Medication use is becoming much more common amongst all ages. Over the past 10 years, the proportion of people who take five or more regular medications has almost doubled.
Percentage of prescription drugs used in the past month, by age: United States, 2007-2008 © Centre for Disease Control (Public domain)
Medication use can be a risk factor for falls, but of course we are taking medication because we need to….. Or, are we?
As we will learn from Professor Newton later in the course, it is not unusual for someone to have started taking a medication many years ago and to remain on it when its benefits may no longer be required.
So how do we decide whether or not a medication may be contributing to falls?
There is no right answer, but in general a decision should be made between both the doctor and the patient. This decision should be made on facts but should also be based on experiences.
We know that being on four or more medications increases the risk of falls, no matter what the medication is. So, for people who have fallen or are at risk of falling their medication should be reviewed with a professional. This review would typically involve:
- Describing the benefits of the medication
- Discussing the potential harm or side effects
- Identifying which medications in particular may be contributing more than others
This discussion could occur either as part of a falls assessment, or part of a routine medication review. Medication changes should not occur without having a discussion with your doctor so that you can have all of the facts before you make the decision.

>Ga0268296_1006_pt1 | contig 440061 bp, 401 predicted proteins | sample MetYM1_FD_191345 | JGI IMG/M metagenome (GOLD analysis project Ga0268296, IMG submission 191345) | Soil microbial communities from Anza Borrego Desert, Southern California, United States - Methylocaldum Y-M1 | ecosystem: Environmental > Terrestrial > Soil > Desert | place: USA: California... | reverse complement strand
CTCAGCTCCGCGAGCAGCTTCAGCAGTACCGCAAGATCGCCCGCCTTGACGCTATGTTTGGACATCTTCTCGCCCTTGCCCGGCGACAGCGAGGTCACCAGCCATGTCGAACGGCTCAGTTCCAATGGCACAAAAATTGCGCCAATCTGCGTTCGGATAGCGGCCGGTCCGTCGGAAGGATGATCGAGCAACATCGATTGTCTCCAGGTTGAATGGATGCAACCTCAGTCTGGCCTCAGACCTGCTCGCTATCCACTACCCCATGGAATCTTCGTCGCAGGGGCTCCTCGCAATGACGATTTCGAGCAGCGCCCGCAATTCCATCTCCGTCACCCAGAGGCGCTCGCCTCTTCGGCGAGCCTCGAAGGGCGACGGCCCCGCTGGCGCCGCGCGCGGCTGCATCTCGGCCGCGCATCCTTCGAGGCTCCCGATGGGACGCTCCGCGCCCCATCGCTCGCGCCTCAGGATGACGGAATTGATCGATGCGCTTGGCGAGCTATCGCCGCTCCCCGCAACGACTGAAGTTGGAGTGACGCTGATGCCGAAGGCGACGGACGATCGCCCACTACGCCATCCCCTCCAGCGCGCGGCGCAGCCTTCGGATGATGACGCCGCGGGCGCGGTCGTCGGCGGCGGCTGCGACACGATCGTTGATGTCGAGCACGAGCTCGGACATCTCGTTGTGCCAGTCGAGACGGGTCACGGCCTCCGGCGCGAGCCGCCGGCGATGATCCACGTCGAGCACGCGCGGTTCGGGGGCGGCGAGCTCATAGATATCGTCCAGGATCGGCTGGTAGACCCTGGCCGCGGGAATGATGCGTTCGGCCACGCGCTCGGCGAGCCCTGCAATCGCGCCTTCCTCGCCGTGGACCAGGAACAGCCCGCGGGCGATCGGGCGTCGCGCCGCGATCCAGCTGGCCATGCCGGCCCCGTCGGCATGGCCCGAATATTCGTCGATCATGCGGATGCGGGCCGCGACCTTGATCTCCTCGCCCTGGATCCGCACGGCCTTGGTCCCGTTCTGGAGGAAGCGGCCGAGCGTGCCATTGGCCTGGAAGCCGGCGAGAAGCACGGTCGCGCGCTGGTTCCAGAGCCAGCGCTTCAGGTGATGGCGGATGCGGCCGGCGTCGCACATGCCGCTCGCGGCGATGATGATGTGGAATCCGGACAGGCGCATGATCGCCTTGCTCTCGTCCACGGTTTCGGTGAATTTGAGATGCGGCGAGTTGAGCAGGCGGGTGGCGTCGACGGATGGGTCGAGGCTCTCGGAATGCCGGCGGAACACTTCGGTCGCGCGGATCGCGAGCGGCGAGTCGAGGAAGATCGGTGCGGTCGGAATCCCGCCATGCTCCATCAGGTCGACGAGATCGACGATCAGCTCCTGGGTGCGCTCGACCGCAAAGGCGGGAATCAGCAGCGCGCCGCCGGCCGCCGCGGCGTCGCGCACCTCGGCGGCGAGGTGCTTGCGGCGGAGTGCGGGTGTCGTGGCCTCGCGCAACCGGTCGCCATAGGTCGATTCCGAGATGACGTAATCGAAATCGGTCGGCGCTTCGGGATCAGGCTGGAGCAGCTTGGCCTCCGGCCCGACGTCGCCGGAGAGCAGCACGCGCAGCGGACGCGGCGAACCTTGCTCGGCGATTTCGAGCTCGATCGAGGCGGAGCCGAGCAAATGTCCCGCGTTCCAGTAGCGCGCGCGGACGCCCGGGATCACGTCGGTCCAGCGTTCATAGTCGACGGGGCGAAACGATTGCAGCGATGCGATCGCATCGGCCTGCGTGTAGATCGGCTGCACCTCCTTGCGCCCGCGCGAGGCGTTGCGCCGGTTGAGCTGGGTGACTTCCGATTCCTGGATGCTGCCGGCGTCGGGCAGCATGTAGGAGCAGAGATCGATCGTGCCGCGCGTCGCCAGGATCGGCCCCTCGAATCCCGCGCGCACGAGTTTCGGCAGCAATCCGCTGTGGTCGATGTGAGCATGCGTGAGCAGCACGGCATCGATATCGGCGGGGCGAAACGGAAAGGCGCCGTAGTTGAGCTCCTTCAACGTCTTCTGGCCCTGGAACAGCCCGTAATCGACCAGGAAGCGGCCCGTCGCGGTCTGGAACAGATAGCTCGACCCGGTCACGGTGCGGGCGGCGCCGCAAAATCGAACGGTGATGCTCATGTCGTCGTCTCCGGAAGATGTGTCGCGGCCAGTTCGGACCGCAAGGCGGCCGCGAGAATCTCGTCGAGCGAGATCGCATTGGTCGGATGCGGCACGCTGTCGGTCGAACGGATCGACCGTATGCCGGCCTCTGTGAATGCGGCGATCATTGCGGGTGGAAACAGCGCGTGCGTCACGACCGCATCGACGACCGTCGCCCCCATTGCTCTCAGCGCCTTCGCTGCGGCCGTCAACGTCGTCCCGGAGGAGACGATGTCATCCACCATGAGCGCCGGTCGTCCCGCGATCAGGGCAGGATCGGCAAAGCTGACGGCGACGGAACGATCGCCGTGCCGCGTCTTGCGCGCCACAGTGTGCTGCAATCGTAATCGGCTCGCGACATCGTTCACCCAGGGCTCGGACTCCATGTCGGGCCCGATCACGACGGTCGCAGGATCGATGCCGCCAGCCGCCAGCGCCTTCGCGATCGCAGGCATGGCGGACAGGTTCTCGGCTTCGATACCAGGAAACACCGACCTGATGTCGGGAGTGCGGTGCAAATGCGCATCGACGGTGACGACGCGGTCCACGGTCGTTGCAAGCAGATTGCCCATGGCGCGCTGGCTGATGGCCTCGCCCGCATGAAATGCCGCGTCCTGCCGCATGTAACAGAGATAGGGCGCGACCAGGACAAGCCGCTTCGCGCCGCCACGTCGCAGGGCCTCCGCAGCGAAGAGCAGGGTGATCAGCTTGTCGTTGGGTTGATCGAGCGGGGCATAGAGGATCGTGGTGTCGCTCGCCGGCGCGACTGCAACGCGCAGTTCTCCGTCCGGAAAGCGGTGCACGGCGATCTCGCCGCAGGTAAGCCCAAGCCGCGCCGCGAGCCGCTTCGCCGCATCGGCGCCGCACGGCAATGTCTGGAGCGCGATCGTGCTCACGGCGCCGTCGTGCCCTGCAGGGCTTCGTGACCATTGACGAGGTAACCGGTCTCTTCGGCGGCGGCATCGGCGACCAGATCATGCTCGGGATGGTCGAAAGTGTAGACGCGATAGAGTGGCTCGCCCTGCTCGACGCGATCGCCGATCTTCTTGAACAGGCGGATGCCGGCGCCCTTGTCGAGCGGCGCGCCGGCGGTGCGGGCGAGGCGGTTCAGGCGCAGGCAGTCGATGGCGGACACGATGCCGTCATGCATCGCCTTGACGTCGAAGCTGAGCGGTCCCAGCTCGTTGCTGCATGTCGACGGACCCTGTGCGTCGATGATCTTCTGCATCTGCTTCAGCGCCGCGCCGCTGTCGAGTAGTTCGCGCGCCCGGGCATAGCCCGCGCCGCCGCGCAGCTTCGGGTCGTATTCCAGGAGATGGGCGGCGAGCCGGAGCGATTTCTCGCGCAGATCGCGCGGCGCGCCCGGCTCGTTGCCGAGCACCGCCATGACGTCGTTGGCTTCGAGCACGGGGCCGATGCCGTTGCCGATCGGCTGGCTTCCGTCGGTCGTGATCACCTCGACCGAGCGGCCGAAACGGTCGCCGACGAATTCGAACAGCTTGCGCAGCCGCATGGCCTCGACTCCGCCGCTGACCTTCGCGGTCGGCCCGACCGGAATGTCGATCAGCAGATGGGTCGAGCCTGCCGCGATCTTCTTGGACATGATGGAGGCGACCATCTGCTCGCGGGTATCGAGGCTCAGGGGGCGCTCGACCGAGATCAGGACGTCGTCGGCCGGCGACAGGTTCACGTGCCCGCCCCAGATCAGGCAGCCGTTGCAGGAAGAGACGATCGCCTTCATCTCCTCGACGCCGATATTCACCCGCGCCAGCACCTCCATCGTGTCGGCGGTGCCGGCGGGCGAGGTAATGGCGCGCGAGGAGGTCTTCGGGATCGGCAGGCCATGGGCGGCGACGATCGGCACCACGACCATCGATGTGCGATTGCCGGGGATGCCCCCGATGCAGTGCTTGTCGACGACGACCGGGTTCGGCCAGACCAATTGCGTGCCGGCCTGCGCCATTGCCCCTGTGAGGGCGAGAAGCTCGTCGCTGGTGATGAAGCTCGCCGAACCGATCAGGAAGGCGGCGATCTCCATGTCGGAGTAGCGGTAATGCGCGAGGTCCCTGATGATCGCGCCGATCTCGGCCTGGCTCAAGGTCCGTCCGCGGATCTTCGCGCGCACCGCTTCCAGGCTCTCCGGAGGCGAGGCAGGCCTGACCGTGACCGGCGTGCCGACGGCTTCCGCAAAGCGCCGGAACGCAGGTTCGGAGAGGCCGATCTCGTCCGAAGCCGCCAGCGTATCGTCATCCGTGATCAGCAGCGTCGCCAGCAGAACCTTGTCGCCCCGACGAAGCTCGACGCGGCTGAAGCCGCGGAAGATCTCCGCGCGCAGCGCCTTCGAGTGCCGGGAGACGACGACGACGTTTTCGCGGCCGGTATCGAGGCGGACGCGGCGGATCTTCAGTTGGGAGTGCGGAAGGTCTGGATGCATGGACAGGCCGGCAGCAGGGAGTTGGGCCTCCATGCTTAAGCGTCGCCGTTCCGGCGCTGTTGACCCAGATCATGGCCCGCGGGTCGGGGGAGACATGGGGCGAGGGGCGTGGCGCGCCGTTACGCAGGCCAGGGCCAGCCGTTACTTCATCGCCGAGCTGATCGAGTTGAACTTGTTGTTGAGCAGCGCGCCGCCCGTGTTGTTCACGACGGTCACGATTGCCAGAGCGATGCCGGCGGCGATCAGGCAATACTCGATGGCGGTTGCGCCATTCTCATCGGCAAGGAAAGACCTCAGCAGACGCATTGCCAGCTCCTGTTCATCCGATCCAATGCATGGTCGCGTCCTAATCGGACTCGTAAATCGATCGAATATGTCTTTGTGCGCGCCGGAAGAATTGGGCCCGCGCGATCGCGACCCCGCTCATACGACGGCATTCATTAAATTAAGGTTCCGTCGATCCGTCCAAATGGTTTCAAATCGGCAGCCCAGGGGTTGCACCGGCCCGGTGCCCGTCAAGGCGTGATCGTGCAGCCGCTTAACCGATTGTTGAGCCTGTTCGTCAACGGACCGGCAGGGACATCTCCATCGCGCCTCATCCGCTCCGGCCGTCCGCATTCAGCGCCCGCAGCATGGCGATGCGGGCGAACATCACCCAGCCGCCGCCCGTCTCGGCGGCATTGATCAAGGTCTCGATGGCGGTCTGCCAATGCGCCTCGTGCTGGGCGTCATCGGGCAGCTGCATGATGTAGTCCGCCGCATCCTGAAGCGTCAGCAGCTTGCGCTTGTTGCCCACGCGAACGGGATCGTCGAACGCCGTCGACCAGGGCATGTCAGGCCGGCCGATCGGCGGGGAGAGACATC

Which medications are worse than others?
Being on four or more medications increases the risk of falls regardless of what they are. But there are some types of medication which can increase the risk of falls by themselves. Before we go on to see which medications can contribute to falls, remember that these medications also have their benefits and should not be stopped without weighing up the pros and cons with your doctor.
- Medication to treat confusion or psychosis
- Anti-depressant medication
- Medications used for stress, insomnia or muscle spasm
- Other medication to help sleep
- Medications to treat high blood pressure
- Medications to treat fluid retention
If your falls specialist was considering reducing your risk of falling through reducing your medications, these are the types of medication which they would discuss stopping. Ultimately, the decision to continue or stop the medication would be up to you, but ideally it would be done as a team. Sometimes other strategies may be considered and this is often a common sense approach, rather than a scientifically proven approach:
- Stopping one or more medication all together
- Reducing the dose of a medication
- Switching to an alternative medication
- Stopping a medication for a trial period to see if it makes things better or worse
Medication to prevent falls
There are no medications which have been scientifically proven to prevent falls. However, some medications may be used in certain circumstances. We will discuss these in Week 4 when we explore in more detail how to treat and prevent falls.
© Newcastle University